I'm trying to create a postgresql user that can select but can't create or drop, insert and so on on a database but I cannot for the life of me figure out how to prevent a user from creating its own tables.

What I've done so far:

create database test;
create role readonly;
alter role readonly with login;
alter role readonly with encrypted password 'test';
revoke all on schema public from public;
revoke all on schema public from readonly;
revoke all on database test from public;
revoke all on database test from readonly;
grant connect on database test to readonly;

Yet when I log in to the database as readonly I'm still able to create tables with impunity. What am I missing?

  • 3
    You are not connected to test when revoking schema permissions do it does not apply to that db. Sep 23 '15 at 21:24
  • 1
    Also note the user/role executing the revoke also needs to be the owner of the schema (so you can check that as well). Refer to postgresql.org/message-id/… Apr 22 '16 at 2:04

According to the documentation, what one needs for creating tables in a schema is CREATE on that schema. This you think you revoked, but as you experience it didn't really happen - the only plausible explanation is that from Daniel's comment: you are revoking access on the schemas of another database.

When you clear this up, you'll still need to grant/revoke the following:

  • GRANT USAGE ON SCHEMA public TO readonly; to be able to access the objects in there
  • REVOKE ALL ON ALL TABLES IN SCHEMA public FROM public, readonly;
  • and, if you plan to add new objects (tables) later, you have to set the default privileges, too.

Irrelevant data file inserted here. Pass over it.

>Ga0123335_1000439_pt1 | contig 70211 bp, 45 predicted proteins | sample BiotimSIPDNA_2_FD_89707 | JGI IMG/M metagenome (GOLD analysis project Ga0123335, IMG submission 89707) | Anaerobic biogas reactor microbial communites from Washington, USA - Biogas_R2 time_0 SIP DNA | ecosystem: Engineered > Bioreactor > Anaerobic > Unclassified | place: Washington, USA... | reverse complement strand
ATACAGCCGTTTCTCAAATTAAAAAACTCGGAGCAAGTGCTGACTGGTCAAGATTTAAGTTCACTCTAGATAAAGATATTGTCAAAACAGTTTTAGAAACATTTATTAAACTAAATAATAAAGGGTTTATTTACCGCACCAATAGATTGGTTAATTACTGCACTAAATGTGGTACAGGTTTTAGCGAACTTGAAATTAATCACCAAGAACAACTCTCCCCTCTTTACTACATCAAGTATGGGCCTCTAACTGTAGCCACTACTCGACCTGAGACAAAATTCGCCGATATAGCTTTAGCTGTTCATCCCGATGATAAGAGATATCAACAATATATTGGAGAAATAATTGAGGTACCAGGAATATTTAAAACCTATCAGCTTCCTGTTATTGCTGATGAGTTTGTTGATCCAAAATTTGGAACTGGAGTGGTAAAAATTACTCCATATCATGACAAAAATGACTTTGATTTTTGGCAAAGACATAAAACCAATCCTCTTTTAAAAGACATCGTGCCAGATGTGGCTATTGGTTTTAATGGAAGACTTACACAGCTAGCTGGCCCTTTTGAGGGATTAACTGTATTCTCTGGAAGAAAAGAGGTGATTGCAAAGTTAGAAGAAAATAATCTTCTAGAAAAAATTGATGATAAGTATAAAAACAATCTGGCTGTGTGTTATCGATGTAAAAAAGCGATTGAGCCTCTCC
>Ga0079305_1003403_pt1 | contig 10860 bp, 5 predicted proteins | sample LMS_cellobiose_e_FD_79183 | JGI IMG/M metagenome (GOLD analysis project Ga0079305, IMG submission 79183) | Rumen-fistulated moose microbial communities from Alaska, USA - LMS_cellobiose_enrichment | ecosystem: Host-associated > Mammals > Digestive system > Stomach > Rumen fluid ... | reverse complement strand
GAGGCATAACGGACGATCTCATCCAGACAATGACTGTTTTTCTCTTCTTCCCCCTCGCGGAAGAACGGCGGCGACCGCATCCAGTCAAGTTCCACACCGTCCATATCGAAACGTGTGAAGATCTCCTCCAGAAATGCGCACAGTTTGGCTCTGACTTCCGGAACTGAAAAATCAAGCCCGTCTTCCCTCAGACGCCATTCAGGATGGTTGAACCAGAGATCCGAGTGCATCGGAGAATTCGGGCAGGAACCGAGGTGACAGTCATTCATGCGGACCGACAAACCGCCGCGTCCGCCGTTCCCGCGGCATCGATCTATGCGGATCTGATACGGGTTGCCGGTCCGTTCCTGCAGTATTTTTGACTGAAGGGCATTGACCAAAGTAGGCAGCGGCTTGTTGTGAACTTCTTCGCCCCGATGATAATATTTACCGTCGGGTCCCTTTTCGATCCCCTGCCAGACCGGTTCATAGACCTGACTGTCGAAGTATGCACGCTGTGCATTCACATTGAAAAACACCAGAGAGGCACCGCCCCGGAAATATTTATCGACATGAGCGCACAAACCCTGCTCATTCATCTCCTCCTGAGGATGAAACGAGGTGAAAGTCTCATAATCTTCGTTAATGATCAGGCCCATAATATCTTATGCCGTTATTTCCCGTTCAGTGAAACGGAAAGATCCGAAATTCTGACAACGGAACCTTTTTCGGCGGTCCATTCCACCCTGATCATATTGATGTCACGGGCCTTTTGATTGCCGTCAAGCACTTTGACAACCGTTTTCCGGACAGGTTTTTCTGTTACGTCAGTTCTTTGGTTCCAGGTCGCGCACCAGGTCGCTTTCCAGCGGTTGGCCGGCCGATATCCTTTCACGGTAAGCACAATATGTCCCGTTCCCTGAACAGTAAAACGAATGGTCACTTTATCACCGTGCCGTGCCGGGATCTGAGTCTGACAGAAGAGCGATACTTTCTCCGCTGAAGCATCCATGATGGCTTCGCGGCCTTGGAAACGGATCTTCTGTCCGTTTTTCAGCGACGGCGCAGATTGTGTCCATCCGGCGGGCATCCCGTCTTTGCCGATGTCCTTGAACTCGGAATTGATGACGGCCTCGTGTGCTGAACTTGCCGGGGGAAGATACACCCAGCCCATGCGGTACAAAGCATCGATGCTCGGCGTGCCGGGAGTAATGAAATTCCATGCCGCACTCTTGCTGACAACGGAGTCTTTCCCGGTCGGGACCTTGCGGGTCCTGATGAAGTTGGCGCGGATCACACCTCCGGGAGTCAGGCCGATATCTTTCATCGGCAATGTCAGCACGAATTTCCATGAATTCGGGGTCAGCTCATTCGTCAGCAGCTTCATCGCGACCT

According to documentation you need to execute following query:


It revokes CREATE privilege on schema public from all users(except owner and superuser), so you have to grant it explicitly to users who need this privilege.

  • Welcome! Thanks for your contribution - however, I suggest taking a little look at the help pages dba.stackexchange.com/help to familiarise yourself with the site before posting answers. You may have noticed this question is pretty old, and has a contemporary up-voted answer already that's fairly comprehensive. I don't want to discourage you from posting answers at all (please do!) but take care to check that you're adding something new and useful - this is of particular necessity on older questions. Your time is much better spent on new or unanswered questions. Good luck and welcome!
    – Ian_H
    Dec 4 '18 at 10:08
  • 2
    I had a similar problem with PostgreSQL 10.5 recently and existing answer did not work for me neither on PostgreSQL 9.4 nor on newer version. That's why I decided to post my own answer. Dec 4 '18 at 12:03

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